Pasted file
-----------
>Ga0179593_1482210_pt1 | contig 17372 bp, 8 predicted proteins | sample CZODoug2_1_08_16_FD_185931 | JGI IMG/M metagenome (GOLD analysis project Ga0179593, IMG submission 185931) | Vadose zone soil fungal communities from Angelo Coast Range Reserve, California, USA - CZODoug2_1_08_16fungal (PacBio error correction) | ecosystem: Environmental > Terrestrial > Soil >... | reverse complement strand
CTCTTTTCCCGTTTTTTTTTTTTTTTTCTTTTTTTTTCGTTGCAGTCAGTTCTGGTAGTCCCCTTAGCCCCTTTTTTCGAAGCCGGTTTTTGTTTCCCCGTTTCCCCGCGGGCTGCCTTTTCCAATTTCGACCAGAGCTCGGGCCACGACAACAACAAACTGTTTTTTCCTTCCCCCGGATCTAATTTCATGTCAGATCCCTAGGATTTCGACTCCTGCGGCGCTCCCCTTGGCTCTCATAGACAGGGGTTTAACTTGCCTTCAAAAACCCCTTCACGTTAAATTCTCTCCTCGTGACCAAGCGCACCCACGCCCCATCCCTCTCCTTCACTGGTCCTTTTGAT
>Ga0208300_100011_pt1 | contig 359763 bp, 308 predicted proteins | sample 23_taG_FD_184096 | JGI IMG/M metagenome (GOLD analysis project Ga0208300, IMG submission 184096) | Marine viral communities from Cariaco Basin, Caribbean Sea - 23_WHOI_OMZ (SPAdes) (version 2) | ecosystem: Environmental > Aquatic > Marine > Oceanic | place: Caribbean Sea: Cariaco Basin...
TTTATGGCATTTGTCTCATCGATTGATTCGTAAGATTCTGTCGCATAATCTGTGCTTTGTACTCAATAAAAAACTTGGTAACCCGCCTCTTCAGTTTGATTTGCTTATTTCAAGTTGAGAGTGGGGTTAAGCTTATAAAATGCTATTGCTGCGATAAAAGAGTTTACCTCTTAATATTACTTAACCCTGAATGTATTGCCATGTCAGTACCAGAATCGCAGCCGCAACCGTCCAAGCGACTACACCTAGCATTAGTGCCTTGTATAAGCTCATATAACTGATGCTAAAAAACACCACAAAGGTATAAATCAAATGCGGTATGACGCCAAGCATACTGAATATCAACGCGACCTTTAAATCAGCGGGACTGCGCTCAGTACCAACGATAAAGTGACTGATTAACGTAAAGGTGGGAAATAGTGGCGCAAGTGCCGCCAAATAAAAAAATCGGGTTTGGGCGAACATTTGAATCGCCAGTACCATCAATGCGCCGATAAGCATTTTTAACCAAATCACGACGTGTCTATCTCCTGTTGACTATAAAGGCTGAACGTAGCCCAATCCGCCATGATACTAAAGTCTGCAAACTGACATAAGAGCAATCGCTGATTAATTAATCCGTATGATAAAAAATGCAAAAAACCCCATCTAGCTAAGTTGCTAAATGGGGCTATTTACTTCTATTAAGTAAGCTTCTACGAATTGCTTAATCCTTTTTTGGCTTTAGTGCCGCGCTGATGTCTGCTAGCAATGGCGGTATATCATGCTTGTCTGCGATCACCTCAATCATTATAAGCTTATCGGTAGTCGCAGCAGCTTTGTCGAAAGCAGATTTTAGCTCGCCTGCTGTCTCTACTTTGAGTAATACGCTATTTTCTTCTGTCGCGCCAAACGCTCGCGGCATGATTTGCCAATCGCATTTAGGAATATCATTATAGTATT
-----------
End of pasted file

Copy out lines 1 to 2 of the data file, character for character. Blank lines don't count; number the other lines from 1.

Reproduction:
>Ga0179593_1482210_pt1 | contig 17372 bp, 8 predicted proteins | sample CZODoug2_1_08_16_FD_185931 | JGI IMG/M metagenome (GOLD analysis project Ga0179593, IMG submission 185931) | Vadose zone soil fungal communities from Angelo Coast Range Reserve, California, USA - CZODoug2_1_08_16fungal (PacBio error correction) | ecosystem: Environmental > Terrestrial > Soil >... | reverse complement strand
CTCTTTTCCCGTTTTTTTTTTTTTTTTCTTTTTTTTTCGTTGCAGTCAGTTCTGGTAGTCCCCTTAGCCCCTTTTTTCGAAGCCGGTTTTTGTTTCCCCGTTTCCCCGCGGGCTGCCTTTTCCAATTTCGACCAGAGCTCGGGCCACGACAACAACAAACTGTTTTTTCCTTCCCCCGGATCTAATTTCATGTCAGATCCCTAGGATTTCGACTCCTGCGGCGCTCCCCTTGGCTCTCATAGACAGGGGTTTAACTTGCCTTCAAAAACCCCTTCACGTTAAATTCTCTCCTCGTGACCAAGCGCACCCACGCCCCATCCCTCTCCTTCACTGGTCCTTTTGAT